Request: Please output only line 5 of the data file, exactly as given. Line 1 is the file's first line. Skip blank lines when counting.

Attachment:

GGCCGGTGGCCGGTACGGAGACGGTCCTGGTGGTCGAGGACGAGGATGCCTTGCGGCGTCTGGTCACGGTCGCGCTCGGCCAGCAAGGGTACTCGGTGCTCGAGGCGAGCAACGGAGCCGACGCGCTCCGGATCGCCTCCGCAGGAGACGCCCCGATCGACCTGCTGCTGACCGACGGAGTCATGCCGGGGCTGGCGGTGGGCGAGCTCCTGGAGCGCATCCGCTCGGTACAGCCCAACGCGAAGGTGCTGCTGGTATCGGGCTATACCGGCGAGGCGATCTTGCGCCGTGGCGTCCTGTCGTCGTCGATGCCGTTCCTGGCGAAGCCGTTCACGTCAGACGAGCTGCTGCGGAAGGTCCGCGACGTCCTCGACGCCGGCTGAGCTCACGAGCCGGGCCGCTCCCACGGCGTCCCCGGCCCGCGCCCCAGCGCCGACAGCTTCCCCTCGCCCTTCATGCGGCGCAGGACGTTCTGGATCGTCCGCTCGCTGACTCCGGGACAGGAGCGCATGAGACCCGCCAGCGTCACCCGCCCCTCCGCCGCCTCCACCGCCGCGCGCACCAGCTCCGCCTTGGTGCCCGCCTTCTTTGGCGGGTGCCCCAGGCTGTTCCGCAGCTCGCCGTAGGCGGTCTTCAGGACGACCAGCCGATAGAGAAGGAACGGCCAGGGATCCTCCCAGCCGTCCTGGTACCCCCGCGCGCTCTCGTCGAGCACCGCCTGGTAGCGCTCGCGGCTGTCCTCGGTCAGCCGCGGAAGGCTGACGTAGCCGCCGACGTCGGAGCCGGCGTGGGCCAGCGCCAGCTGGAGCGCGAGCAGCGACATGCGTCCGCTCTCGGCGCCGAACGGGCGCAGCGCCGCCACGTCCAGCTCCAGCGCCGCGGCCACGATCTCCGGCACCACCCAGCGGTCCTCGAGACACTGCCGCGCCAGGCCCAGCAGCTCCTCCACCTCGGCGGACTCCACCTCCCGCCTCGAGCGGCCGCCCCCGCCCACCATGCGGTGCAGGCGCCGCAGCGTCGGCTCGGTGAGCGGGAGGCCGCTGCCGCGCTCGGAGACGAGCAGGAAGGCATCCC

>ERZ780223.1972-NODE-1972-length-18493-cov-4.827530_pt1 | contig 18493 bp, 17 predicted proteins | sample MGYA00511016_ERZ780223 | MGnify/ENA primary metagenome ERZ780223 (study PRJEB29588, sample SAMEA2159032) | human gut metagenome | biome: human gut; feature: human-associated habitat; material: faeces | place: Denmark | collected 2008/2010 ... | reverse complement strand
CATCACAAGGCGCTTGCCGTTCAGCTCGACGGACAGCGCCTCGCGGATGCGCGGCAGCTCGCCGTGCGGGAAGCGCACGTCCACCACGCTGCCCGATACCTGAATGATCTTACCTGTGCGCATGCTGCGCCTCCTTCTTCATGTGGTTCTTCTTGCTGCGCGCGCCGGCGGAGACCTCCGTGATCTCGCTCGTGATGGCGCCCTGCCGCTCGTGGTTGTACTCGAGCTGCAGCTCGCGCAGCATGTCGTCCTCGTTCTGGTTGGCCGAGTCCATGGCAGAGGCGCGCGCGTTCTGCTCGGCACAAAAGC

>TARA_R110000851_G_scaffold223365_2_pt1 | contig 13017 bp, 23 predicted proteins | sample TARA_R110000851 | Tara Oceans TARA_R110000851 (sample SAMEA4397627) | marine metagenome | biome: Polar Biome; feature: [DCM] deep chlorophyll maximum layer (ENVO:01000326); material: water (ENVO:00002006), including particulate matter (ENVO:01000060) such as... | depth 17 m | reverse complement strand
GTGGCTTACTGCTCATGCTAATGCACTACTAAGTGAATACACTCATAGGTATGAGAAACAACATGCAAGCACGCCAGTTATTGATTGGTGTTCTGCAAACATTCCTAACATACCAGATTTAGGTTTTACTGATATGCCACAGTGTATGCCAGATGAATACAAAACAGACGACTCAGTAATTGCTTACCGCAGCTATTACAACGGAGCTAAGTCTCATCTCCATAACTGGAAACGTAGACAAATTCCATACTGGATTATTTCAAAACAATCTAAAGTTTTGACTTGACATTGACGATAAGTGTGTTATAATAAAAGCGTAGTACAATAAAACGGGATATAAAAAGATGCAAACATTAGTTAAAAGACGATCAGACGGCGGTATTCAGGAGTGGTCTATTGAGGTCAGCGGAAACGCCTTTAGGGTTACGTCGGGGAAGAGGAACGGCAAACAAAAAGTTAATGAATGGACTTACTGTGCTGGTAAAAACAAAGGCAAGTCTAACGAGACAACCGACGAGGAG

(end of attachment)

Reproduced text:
GTGGCTTACTGCTCATGCTAATGCACTACTAAGTGAATACACTCATAGGTATGAGAAACAACATGCAAGCACGCCAGTTATTGATTGGTGTTCTGCAAACATTCCTAACATACCAGATTTAGGTTTTACTGATATGCCACAGTGTATGCCAGATGAATACAAAACAGACGACTCAGTAATTGCTTACCGCAGCTATTACAACGGAGCTAAGTCTCATCTCCATAACTGGAAACGTAGACAAATTCCATACTGGATTATTTCAAAACAATCTAAAGTTTTGACTTGACATTGACGATAAGTGTGTTATAATAAAAGCGTAGTACAATAAAACGGGATATAAAAAGATGCAAACATTAGTTAAAAGACGATCAGACGGCGGTATTCAGGAGTGGTCTATTGAGGTCAGCGGAAACGCCTTTAGGGTTACGTCGGGGAAGAGGAACGGCAAACAAAAAGTTAATGAATGGACTTACTGTGCTGGTAAAAACAAAGGCAAGTCTAACGAGACAACCGACGAGGAG